Mon, Jan 2, 2012 at 10:21 AM
Thank God I Am Not Gay
After reading a post by Sisi Yemmie about laws recently passed in Nigeria I found myself thinking, “thank God I am not gay!” I was both offended and embarrassed by my thoughts and tempted to force them to the part of the brain where forgotten truth lays however I do not want to run from my feelings this new year. I want to process, break them down, understand them, and express them.
I wonder if persons of European decent in North America and elsewhere have ever thought the same thing when thinking about the oppressions persons of African descent experience across the globe (i.e. “thank God I am not black”). I would not be offended in that context because thinking about the advantages I experience due to my sexuality, I feel thankful that I am of the dominant group.
Because I am heterosexual I am perceived as “normal.” Unlike my badge of brown skin I experience no discrimination on the basis of my identity. I can safely go most places with my male partner (I say “most” because there are some places where our skin will deny us safe access to – him being white, myself being black). I also see couples that reflect us positively in media (i.e. heterosexual love stories, heterosexual families and households, heterosexuals in college, sports, careers, etc.) and do not have to only look to a specific television network to view people who share identities with me (imagine that, LGBTQtv – something like BET). I see myself reflected positively in the universe. I do not experience shame and I will marry my partner when I damn well please and determine the time is right – as a matter of fact, I have already set the expectations for his proposal. When we chose to get married, we will, and our state and nation will recognize it. We will not be imprisoned and neither will our guests. I laugh because I can remember a time when this was not the case.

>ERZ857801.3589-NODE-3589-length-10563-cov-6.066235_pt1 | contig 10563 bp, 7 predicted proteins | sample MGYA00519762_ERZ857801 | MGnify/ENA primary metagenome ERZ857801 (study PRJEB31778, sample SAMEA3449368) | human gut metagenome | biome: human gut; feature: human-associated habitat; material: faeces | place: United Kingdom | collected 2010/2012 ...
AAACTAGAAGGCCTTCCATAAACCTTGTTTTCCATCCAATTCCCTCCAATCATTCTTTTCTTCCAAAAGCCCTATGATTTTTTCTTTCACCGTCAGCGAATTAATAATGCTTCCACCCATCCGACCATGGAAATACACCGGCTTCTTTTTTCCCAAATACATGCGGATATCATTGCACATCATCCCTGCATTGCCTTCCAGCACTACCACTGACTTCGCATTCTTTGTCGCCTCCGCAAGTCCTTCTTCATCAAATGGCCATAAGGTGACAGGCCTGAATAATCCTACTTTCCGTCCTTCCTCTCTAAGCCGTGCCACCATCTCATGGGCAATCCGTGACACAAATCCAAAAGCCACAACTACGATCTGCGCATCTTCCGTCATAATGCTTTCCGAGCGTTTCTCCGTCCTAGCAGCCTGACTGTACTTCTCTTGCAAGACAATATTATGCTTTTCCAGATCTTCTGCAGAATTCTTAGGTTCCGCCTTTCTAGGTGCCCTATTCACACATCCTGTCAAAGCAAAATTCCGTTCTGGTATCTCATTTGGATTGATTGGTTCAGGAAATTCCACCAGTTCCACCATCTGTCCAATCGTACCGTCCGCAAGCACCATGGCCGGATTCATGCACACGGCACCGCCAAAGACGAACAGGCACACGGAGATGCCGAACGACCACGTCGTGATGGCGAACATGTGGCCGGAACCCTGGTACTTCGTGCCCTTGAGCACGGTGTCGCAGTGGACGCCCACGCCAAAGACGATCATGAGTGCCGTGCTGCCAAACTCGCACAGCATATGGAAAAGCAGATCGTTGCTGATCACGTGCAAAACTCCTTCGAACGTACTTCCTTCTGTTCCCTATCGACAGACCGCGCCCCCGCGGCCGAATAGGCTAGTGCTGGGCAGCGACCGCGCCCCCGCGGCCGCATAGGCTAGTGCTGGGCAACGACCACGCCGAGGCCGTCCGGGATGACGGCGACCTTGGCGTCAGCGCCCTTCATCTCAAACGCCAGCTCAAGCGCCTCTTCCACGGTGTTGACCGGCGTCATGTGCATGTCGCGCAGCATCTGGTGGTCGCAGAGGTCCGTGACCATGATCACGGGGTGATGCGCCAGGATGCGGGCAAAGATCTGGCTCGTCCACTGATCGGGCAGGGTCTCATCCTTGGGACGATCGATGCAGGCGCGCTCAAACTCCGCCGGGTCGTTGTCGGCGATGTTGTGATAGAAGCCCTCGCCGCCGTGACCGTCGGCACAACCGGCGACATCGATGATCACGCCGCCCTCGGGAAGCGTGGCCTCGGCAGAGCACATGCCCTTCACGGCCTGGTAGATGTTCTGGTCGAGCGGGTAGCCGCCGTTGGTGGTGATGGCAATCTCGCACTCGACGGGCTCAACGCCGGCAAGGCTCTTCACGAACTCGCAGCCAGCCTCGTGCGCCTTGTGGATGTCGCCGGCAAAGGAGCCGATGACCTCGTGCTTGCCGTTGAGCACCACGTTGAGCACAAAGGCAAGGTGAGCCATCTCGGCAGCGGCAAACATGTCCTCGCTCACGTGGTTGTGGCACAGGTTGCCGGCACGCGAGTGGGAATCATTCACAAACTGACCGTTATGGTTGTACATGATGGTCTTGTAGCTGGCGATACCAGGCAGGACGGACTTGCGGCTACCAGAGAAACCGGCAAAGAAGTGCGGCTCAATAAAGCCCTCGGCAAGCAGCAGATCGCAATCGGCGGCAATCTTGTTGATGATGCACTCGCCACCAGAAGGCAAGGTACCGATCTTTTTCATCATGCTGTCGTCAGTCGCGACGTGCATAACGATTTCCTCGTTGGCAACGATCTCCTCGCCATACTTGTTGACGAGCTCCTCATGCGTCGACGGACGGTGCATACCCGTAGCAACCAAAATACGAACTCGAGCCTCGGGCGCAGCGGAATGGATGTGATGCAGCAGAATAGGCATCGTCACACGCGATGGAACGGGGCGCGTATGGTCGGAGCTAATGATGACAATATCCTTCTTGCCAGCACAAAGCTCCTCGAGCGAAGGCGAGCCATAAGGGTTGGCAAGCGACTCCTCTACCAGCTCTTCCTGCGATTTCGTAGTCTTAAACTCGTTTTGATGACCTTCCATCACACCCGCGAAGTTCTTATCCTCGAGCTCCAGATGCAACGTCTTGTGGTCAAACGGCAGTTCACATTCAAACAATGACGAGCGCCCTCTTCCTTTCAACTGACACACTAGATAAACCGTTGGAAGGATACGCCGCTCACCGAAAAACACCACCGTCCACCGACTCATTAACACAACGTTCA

Thank God I am not gay because I have rights. Because I am comfortable, accepted in this category, and I am not perceived as sexually deviant (i.e. I am sexually “normal”). It feels so damn good to be normal. I know what it feels it like to feel oppressed and to feel thwarted, unheard, and disempowered and sometimes ashamed. It aches the body, depresses the heart, and weakens the spirit.
I am also Christian. I am new to the Bible and His word but have been historically taught (via family, media, and false prophets) all my life that being ‘gay is wrong’ and that ‘gays are hellbound.’ I am going to walk carefully with my words here because I do not wish to upset or offend God nor my brothers and sisters on Earth but I look forward to removing the world out my relationship with God and His word. I look forward to discovering and learning the truth because of what I know now – after 24 years of life, 4.5 years of higher education, three years in social services, and only three consistent months of attending a Christian Orthodox church that I have yet to join – is that God loves us all and that Jesus already died to save us.
I cannot understand why we are putting ourselves and each other through this misery. Why do we hate one another? Why do we hate ourselves? Why do we still fear homosexuality?
Fifteen years [in jail] for marrying your same-sex partner. Ten years for being a witness at the wedding. The sad thing is that what upset me enough to speak out about this injustice is probably the part that threatens my heterosexual freedom and privilege. I have yet to become active or speak out about these types of discrimination, incidents, laws, and injustice here in the states but ‘ten years for being a witness’ evokes something within me! How could I not witness someone who I love express their love, when God is love?